Government Involvement in the Fishery, 1940 - 1970
The Processing/Offshore Harvesting Sector
Almost from the beginning of the rise of the frozen fish industry in the early 1940s, the government began to offer
Commission of Government led the way, reflecting the belief that Newfoundland
had to take advantage of the growing market for frozen fish in the United States. It was also thought that centralized
production in processing plants would be more efficient than the traditional fishery, and would solve many of the
difficulties associated with shore-cured saltfish.
In 1943, the Commission began offering loans to fishing companies willing to invest in frozen fish plants and offshore
trawlers. After Newfoundland joined Confederation in 1949, the Liberal government of Joseph R. Smallwood continued this
practice. Between 1950 and 1967, the Smallwood government provided nearly $30 million in loans to fish companies to build,
expand or maintain processing plants, or to buy trawlers.
although the federal government did not provide direct loans to fishing companies in Newfoundland until the late 1960s,
it offered help in other ways. It sponsored research, both biological and technological through its Fisheries Research Board.
The Fisheries Research Board maintained research stations throughout Atlantic Canada, including Newfoundland. As well, the federal
government built wharves, made harbour improvements in some outports, and also installed "community stages," where fishers could
clean and prepare their fish.
The Inshore Fishery
Both the provincial and federal governments also encouraged the modernization of the inshore fishery, encouraging fishers to
invest in marine engines and in larger vessels, known as longliners - decked vessels ranging in length from 35 ft. to 60 ft.
in length. Longliners were larger and more powerful than the typical inshore craft, and could travel further offshore. They
could use a variety of harvesting gears, including longlining (where a long line, to which other shorter lines with baited hooks
on the end were attached, was dragged through the water). Longliners could also use nets of various kinds, including a smaller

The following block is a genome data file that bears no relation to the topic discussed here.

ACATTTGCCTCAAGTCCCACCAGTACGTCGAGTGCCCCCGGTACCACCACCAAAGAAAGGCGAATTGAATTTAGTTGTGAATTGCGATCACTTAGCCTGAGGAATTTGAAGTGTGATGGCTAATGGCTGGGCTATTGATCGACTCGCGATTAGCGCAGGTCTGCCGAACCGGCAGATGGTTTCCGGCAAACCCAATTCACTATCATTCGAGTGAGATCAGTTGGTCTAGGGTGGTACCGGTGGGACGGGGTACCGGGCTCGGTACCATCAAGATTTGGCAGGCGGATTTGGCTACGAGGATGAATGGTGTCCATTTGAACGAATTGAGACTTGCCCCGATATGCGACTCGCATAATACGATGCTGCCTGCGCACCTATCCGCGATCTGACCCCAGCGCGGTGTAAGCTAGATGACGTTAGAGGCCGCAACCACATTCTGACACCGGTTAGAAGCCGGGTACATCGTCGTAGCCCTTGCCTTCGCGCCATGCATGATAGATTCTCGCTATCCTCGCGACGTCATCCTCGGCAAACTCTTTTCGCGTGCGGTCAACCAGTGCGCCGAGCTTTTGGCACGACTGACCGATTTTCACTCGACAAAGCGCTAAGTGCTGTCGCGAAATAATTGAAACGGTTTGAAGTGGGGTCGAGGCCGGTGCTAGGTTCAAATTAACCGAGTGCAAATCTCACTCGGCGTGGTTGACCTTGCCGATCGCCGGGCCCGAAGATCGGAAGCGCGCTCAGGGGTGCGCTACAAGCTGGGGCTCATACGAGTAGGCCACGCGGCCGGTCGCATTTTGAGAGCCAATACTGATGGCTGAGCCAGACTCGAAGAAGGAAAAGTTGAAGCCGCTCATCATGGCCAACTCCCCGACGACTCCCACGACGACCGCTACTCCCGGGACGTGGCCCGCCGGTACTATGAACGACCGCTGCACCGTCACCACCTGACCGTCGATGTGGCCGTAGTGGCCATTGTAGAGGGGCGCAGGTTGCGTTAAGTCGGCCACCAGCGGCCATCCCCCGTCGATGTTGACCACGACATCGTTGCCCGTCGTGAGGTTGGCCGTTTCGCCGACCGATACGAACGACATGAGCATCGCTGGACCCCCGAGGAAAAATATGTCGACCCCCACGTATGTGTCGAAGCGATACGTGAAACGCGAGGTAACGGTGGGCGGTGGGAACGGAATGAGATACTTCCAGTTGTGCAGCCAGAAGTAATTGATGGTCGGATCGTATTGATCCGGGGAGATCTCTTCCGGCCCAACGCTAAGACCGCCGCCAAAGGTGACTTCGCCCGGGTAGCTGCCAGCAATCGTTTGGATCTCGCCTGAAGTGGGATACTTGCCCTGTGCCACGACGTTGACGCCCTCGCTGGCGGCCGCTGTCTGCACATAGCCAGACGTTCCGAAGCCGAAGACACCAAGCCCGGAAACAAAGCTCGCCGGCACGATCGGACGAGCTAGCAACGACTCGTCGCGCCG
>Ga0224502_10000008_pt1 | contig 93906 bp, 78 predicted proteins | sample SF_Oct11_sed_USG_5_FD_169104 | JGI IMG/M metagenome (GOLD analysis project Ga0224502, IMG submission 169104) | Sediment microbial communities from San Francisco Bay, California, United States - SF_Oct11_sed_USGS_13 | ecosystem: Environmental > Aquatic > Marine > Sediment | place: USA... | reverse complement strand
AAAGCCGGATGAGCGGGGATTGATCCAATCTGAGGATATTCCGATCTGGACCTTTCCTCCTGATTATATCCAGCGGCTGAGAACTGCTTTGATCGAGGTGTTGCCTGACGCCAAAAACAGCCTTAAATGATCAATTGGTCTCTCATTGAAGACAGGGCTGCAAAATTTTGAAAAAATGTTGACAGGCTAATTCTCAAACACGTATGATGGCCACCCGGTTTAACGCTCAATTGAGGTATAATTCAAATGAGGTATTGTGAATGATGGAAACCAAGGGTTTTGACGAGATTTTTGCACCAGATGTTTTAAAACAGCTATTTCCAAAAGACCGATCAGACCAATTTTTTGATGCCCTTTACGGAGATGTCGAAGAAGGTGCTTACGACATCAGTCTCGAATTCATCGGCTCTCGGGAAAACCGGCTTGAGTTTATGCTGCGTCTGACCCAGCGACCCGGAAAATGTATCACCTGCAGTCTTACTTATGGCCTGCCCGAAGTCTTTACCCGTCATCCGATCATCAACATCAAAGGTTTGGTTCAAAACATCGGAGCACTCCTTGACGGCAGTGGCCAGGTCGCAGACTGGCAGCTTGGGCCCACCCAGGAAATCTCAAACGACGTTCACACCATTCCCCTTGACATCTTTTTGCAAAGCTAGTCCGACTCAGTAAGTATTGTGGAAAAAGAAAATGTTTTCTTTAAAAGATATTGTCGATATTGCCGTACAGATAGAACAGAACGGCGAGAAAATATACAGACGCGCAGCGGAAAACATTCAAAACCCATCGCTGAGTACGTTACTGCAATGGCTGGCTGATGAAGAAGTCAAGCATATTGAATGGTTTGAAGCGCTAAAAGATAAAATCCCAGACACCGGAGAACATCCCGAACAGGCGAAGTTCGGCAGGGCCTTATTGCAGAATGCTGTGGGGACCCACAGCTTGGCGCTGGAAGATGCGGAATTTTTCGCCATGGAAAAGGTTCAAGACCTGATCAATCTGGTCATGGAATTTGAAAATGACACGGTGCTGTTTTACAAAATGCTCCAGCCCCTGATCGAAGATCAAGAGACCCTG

version of the bag-like trawl net used by the offshore trawlers.
The Carl Venture, after 1982.
The Carl Venture, a typical Newfoundland longliner, moored to a pier in St. John's.
It was built in Nippers Harbour, Notre Dame Bay.
Courtesy of the Maritime History Archive (Captain Harry Stone
Collection, PF-001.1-N20b), Memorial University of Newfoundland.
The provincial government gave assistance largely through the Fisheries Loan Board. The fishers had to secure a down-payment
themselves, and the Board offered low-interest loans for the remainder. In addition, the federal government offered small bounties,
or grants on some vessels, such as longliners. although these vessels could catch large amounts of fish, they were also very expensive
to buy and operate. As a result only a small number (less than 500) were built in the province in the 1950s and 1960s.
In the 1960s, the provincial government began offering assistance to those using vessels smaller than 35 ft. through the Inshore
Fisheries Assistance Program. This program offered small bounties for those buying or building inshore vessels ranging from 24 ft.
to 35 ft. in length. It also offered bounties for people wishing to buy nylon gillnets. These were long rectangular nets, typically
50 fathoms (1 fathom = 6 feet or 1.83 metres), that hung vertically in the water. The fish would try to swim through the net, but
would get their gills caught in the mesh. Before the 1960s, very few gillnets were used in the Newfoundland inshore fishery.
By 1965, however, there were some 18,000 fifty -
fathom gillnets in Newfoundland.
An Inshore Skiff, 1968.
A inshore fishing boat hauled up on a slipway at Haystack, Placentia Bay.
Courtesy of the Maritime History Archive (Haystack Collection,
PF-285.004), Memorial University of Newfoundland.
In 1957 the federal government extended the unemployment insurance program to all fishers. That meant the majority
of inshore fishers, who could only fish for part of the year because of the weather, could receive benefits during the off season,
as did other seasonal workers in Canada. However, the program only applied to people who caught fish, and not to those who cured
or processed fish on shore (who were primarily women). Women were further discriminated against because the act specifically
excluded women who caught fish from collecting benefits. If a woman was married to a crew member on a fishing boat, she was
not entitled to participate in the program. although very few women worked as fish harvesters, some women did, either out of
necessity or out of choice. This policy, however, made working as a fish harvester a poor economic choice for women. Only
after this policy was challenged in the courts in the early 1980s were women married to crew members eligible to collect
unemployment insurance benefits. Besides the inshore fishers, the people (mainly men) who worked on the offshore fishing trawlers also
received Unemployment Insurance benefits.
©2000, Miriam Wright